ESMA EMIR Review Fireside Chat: Compliance. Completeness. Correctness.
With the consultation period for the EMIR review being at an end, ESMA has weighed in at the eleventh hour and given an indication of the changes they propose the Commission make to the regulation as it currently stands.We expect to see amendments to the regulation no earlier than 2016 since any changes to the EMIR legislation itself would need to go through the mill at the Commission, Council of Ministers and Parliament. ESMA has arranged their views into two parts: Trade Reporting (Section 6), impact to data; and Trade Repositories (TR) (Section 9), structural impact. Out of all the headlines around Central Counterparty (CCP) equivalence, the clearing obligation and client segregation, here are the nuggets we found most interesting for those of us focused on Transaction Reporting.
Impact to Data
ESMA proposal: Exchange Traded Derivatives (ETD) trades continue to be reportable.
Removing ETD trades from the reporting obligation was always going to be a hard sell, especially since some regulators are actively using ETD records for market abuse surveillance. Nonetheless, ESMA "stands ready to advise the Commission" should they decide to explore the alternatives. We'd like to see further discussion on ETD position reporting, which will need to be fleshed out further before ETD trade level reporting can be retired.
ESMA proposal: Double-sided reporting to remain, but see below if you are a Non-Financial Counterparty (NFC-).
There are pros and cons to single-sided and double-sided reporting and the debates will continue at industry groups, ESMA and the Commission. The need to reconcile data between counterparties is not going to go away, irrespective of whether there's an Inter-TR Reconciliation process to complete. In fact, firms may find themselves welcoming the continuation of double-sided, since it allows them to keep reporting in-house rather than being required to go down the delegated reporting route.
ESMA proposal: Counterparties obliged to report on behalf of NFC-.
The winners here are obviously the NFC-, for whom EMIR has been a baptism of fire into the world of transaction reporting. Their financial counterparties and CCPs, however, are now contemplating being obliged to offer a delegated reporting solution for their non-financial clients. In the spirit of higher quality of data, we anticipate an improvement if this proposal is adopted.
ESMA proposal: No back-loading of trades closed pre-EMIR.
Was this ever really going to happen? So long as the Commission changes the regulation before February 2017, firms are off the hook.
ESMA Proposal: ESMA becomes responsible for TR tech specs and TRs become responsible for data quality.
In spite of ESMA's efforts with Level 1 and 2 Data Harmonisation, they are looking for specific permission to define the data formats being reported to TRs as they strive for the three Cs of Compliance, Completeness and Correctness. There are a couple of considerations here. The obvious one is that any changes to tech specs, including standardising them, means more work both for TRs and for reporting firms and their respective tech teams. The not-so-obvious one is that the more the TR tech specs become standardised, the easier it is for unhappy firms to switch to a new TR.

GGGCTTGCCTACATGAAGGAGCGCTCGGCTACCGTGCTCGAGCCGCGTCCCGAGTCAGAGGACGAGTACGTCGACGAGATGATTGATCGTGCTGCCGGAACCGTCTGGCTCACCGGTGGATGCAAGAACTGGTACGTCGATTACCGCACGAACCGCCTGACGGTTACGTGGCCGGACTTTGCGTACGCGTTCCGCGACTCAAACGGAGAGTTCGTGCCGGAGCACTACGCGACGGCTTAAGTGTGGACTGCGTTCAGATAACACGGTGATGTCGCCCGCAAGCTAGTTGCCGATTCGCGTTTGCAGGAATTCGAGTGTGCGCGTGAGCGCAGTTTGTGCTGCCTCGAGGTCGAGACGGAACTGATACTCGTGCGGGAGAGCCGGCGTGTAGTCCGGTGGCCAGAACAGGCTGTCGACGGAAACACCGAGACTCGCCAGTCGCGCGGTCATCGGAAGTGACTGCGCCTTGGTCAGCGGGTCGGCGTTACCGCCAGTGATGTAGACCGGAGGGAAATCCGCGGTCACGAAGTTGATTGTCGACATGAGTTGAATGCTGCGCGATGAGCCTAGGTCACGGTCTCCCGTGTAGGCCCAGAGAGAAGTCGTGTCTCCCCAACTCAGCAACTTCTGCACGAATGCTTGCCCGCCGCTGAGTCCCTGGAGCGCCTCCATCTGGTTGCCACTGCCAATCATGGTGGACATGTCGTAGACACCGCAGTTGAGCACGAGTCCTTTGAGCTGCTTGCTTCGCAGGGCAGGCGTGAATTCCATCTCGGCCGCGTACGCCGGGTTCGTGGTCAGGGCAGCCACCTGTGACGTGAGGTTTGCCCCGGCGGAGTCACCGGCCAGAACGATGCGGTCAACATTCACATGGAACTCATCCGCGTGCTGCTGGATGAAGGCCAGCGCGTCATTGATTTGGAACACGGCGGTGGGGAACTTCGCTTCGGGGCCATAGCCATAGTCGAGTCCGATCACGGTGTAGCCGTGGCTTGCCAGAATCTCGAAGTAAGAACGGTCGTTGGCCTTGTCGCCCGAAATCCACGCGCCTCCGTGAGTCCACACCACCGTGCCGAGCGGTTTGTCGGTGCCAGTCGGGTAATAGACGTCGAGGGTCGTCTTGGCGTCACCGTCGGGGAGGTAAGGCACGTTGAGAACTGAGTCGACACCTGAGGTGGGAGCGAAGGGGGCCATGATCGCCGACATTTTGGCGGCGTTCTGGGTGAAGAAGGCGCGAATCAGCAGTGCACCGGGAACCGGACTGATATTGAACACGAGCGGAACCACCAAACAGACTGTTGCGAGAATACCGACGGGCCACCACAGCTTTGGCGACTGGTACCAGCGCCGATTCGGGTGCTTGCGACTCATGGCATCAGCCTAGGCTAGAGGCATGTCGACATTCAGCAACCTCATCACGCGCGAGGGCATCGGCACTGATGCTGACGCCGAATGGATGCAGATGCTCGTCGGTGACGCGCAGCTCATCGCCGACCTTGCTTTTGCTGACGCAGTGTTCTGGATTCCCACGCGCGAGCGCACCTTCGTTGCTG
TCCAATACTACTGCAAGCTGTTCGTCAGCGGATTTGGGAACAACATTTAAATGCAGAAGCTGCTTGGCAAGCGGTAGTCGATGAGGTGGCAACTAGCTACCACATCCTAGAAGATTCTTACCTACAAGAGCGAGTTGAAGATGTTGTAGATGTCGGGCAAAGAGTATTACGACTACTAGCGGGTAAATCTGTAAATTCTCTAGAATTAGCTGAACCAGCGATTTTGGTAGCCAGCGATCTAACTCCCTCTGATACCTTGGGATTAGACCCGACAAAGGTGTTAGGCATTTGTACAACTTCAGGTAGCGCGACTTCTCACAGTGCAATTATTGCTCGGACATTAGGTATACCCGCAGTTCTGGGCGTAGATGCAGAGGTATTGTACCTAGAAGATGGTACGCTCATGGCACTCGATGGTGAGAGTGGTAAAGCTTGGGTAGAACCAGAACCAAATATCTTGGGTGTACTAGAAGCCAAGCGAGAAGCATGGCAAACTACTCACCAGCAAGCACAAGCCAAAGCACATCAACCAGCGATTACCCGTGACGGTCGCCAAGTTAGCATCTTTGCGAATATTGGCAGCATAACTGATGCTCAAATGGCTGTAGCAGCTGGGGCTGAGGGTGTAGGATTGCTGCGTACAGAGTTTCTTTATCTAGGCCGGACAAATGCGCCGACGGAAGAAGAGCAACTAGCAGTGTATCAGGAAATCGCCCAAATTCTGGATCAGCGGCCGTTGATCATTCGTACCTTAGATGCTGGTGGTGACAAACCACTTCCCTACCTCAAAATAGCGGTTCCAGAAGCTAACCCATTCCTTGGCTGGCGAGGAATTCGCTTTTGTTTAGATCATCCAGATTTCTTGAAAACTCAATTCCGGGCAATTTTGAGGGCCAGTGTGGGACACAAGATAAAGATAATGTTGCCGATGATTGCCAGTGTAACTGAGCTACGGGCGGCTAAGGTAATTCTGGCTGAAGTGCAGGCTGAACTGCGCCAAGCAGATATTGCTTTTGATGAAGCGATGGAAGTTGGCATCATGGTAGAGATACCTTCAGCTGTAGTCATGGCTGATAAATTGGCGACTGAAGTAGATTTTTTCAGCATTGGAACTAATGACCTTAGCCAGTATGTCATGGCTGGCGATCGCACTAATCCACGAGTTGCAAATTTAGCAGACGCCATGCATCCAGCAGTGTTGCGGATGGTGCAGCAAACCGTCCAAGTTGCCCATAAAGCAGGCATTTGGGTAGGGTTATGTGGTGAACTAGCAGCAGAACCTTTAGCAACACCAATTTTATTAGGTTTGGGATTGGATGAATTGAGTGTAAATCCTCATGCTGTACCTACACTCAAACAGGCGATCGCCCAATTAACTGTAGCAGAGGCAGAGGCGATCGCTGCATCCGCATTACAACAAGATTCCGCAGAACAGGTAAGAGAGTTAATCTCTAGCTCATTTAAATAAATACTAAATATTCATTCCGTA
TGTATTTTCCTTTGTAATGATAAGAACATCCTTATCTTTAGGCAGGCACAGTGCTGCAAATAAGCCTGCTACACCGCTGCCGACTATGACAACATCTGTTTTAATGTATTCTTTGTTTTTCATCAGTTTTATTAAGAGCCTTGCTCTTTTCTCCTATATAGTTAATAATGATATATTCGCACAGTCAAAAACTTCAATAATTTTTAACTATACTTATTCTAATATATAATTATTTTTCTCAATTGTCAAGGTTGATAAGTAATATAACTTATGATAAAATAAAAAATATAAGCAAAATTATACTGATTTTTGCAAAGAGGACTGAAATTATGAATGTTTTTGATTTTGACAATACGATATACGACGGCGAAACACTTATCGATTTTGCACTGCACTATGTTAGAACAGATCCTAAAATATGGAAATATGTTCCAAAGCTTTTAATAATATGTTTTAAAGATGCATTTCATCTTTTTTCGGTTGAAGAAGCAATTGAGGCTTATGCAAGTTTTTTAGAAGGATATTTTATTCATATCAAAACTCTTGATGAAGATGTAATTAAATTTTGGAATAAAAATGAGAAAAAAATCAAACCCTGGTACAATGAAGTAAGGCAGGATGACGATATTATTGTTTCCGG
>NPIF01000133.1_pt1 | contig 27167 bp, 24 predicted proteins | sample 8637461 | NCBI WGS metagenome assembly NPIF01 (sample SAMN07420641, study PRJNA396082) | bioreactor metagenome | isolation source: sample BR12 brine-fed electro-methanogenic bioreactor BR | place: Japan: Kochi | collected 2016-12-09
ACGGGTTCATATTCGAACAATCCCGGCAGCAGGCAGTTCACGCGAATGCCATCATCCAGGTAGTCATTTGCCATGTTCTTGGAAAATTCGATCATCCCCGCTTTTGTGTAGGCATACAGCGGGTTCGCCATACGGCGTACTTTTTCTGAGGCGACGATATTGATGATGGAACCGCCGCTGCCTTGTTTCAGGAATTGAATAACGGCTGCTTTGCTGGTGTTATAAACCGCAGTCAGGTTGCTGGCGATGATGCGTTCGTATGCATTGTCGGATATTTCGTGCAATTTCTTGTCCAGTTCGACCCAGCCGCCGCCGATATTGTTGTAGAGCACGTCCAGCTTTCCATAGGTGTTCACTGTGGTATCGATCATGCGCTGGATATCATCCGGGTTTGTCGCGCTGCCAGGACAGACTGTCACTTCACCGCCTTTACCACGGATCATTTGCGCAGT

ESMA Proposal: Extension of ESMA's enforcement powers over TRs.
ESMA is clearly drawing from their experience of working with the six TRs over the last eighteen months, and feels that an extension of their powers will enable them to be more effective in assuring the quality of TR service, now that reporting is well bedded in. In fact, ESMA gets pretty specific as to their wishlist: "…the power to impose a temporary prohibition on the acceptance of new reporting counterparties or the extension of the services that the TR offers...the power to require the removal of a natural person from the governing bodies of a TR…". Good news, perhaps, for reporting firms, but unlikely to be popular with any TR struggling to make the grade.
ESMA Proposal: Explicit powers for ESMA to define and require harmonised data validation across the TRs.
Again, ESMA is looking to improve on the three Cs of Compliance, Completeness and Correctness of reported data, as well as to improve the performance (and reputation) of the still-foundering Inter-TR Reconciliation. That's a must-have since double sided reporting is likely to remain for the foreseeable future.
ESMA Proposal: Alignment of ESMA's supervisory provisions across CRA, MIFID II / MiFIR, SFTR and EMIR for terms and conditions for NCA access, TR registration and fining regimes.
ESMA has been growing into its role as the European Super Regulator since the launch of EMIR, and there are benefits here from the perspectives of Reporting Entities, CCPs, NCAs, TRs and ESMA. The proposed increase in TR fines is justified, having been set originally at a surprisingly low level.
ESMA certainly has a clear view of what it thinks EMIR reporting should look like in the future, and is looking for the tools both they and NCAs need to really make this a regulation with teeth. More tightly-defined legislation, improved data quality and enhanced enforcement powers mean that we're a step closer to seeing the first investigations and fines for both TRs and reporting firms (oh yes we are!).
In terms of next steps, we wait patiently for the Commission to publish their public response in Q4 2015. So, while we all contemplate the next instalment, it's worth considering the impact of the various proposals on your organisation, engaging with industry groups, regulators and TRs, and continuing to advocate for your firm's views. We'll be doing the same and then checking back in with another update.